Sunday, August 25, 2013

Dear Record Stores

Even as I write this, the idea of a record store almost seems quaint.  It feels like a throw away joke from Back to the Future II, where someone would razz Marty for asking about them when he is in the "future".  Of course, the future in that movie is 2015, so that makes my point for me.  The only iteration I can even think of in modern day terms is the FYE stores, where CD's have slowly been pushed to the side by DVD's, which are being pushed back by BluRay, which are being bought by elitist tools.  Just thinking about pining away for them puts me into some circle of Dante's hipster hell, but nostalgia forces my hand on the matter, and I must write.

Maybe things are different in big cities. In a small town like where I live, the options were limited even back them.  Now, it's nonexistent.  I went to The Sound Garden in Fells Point with my cousin a year or so ago, and it was everything I remember a record store could be.  Cramped, cluttered nonsense, and the walls littered with bands tees and old concert playbills.  The last time I was in a store like that? 2001 in Philadelphia.  A dilapidated Tower records on South street, where I bought the Bouncing Souls Hopeless Romantic on vinyl, and my friend Ben introduced me to the Cometbus zine, which blew my mind for a period of time before I realized that punks can be lazy, jobless hippies too. Before that it was all the dank beachside stores like Chat Street in Ocean City all through high school, and before that was an incense laden Greatful Dead fest of a record shop in Myrtle Beach where I got Sponge and Meat Puppets t-shirts back in 1996.

Don't get me wrong though, it was never just about the indie shops.  I practically lived in the Sam Goody and Waxie Maxie through middle school and high school.  The latter in particular had a special "punk compilation" section where I could buy $5 cd's with twenty or thirty bands on them, and I could try to be cool by finding a band that my friends didn't know.  In fact, the whole reason you went to the record store was in some vain attempt to look cool and be accepted.  Remember the listening stations?
This was the in-store equivalent of sitting at a stoplight in your car with the windows down and the music blasting.  The only difference was that you had on headphones, and had to hold the cd while you made a scene of dancing to the music or lip-syncing along, all the while pretending that you weren't trying to get attention.  You were at the store to be seen buying whatever "cool" cd it was at that time. 

It just seems odd to find ourselves in a place where this has become obsolete.  We now sit in our rooms by ourselves, buying music off of some server.  I could write something about how we are isolating ourselves, or have found ourselves tearing down the places we previously used to communicate and interact with each other, but that would be a bit much.  That would be trying to use my sociology degree for something other than a thing to cover up where I put a hole in the wall with my head after a "disagreement" with a power cord.  If I really want to get maudlin, I could drop some knowledge like "you can't go home again" or something perhaps more fitting.  In the end, though, if these stores were still around, I wouldn't go in them.  They aren't a place for the person I am now.  They were a big part of my life then, but I outgrew them while the simultaneously blinked out of existence.  If they were still around, I would hate every person in there, I would hate that they don't carry the music I like, and I would hate that I changed but they didn't change with me.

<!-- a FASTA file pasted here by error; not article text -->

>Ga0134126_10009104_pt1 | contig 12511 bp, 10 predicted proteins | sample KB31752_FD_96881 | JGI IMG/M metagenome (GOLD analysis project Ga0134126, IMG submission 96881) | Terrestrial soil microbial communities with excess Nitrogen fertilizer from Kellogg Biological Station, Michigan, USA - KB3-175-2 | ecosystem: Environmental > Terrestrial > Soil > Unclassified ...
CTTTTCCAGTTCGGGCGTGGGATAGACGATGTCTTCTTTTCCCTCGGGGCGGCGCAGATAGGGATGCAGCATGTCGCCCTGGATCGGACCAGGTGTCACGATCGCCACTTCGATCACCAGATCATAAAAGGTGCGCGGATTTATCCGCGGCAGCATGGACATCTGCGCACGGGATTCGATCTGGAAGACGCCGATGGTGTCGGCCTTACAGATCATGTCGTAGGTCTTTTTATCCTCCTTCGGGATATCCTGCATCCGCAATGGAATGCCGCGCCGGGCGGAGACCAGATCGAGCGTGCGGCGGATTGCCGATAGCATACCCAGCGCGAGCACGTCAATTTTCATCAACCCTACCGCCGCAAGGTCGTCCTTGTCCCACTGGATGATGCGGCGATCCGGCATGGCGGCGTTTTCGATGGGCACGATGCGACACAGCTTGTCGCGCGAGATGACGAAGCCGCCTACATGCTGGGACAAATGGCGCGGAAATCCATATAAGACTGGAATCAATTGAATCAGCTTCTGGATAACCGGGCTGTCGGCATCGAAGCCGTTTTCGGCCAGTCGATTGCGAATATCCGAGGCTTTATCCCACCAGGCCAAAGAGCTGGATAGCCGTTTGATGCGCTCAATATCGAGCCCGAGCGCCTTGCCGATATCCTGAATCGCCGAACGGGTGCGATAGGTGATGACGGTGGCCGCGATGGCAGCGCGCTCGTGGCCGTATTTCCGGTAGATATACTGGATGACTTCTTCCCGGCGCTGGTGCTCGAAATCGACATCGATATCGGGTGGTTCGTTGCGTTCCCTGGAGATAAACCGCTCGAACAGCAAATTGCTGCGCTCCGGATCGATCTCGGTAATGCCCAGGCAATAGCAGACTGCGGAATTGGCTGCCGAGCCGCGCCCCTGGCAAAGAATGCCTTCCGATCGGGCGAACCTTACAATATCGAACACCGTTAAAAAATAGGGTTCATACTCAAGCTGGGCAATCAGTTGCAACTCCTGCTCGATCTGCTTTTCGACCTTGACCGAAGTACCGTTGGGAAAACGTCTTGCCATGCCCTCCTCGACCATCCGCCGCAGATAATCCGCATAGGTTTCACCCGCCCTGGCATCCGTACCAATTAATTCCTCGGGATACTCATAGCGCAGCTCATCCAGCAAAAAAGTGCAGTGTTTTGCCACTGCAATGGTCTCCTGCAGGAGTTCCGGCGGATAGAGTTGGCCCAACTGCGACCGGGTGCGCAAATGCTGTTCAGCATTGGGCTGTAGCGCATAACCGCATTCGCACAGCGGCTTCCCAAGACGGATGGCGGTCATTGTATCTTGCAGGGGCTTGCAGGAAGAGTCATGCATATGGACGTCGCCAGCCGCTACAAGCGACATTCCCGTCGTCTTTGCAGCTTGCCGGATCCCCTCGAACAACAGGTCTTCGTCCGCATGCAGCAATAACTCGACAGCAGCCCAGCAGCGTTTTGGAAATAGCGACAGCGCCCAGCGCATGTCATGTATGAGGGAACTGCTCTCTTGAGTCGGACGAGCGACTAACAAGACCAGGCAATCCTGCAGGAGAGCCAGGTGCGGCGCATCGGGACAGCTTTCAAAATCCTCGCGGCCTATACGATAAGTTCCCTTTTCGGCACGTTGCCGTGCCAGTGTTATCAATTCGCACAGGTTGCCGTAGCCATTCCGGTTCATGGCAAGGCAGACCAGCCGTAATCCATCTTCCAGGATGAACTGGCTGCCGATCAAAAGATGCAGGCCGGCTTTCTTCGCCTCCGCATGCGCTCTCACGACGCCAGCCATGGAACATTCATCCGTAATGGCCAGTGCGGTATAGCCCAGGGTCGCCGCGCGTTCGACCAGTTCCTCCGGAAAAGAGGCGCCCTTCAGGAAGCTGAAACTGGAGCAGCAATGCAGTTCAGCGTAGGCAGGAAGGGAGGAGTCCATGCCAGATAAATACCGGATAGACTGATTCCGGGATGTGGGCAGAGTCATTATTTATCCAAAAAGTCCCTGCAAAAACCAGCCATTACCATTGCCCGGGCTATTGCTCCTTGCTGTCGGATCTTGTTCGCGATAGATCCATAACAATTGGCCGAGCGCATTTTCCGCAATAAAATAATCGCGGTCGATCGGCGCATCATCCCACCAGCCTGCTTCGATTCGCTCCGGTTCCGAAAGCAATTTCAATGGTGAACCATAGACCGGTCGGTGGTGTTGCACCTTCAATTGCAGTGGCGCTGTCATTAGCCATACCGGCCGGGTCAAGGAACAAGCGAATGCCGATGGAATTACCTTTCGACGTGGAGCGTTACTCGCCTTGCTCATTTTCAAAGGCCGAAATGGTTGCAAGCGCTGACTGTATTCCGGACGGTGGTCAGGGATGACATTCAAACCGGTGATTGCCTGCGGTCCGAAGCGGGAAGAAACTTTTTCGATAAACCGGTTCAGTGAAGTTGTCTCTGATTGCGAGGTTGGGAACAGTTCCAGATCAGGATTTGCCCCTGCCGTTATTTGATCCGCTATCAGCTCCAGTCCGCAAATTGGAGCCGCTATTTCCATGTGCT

Mostly, though, I would just hate that every one of those shops had to smell like Nag Champa and a false sense of superiority.  


  1. I particularly like the sensation, the sense memory, that hit me with the mention of Nag Champa and a false sense of superiority. Now if you want that kind of feeling, you have to go into independent health food stores and/or piercing parlors to get your ears gauged.

    1. Wow, I think there may be an expose there about the evolution of record stores into health food stores. I don't know how I never saw that before.

      Bravo to you, madam. I shall check out your blog as well. Thanks for reading.

  2. Chat Street! Dori and I were reminiscing about "old" Ocean City recently. It's funny how they had numerous record stores back then, especially considering they probably only did any real business three months out of the year. I still spend a decent amount of time on a regular basis (not as much as I'd like to) in brick and mortar record stores, the Sound Garden being one of them. Alas, some of us will never give up trying to look cool!

    1. It's the only reason to get out of bed some days, Dave. Of course, you being a full fledged rock god, you don't have to work nearly as hard as the rest of us.

      Nice job on the latest 98 Rock appearance.


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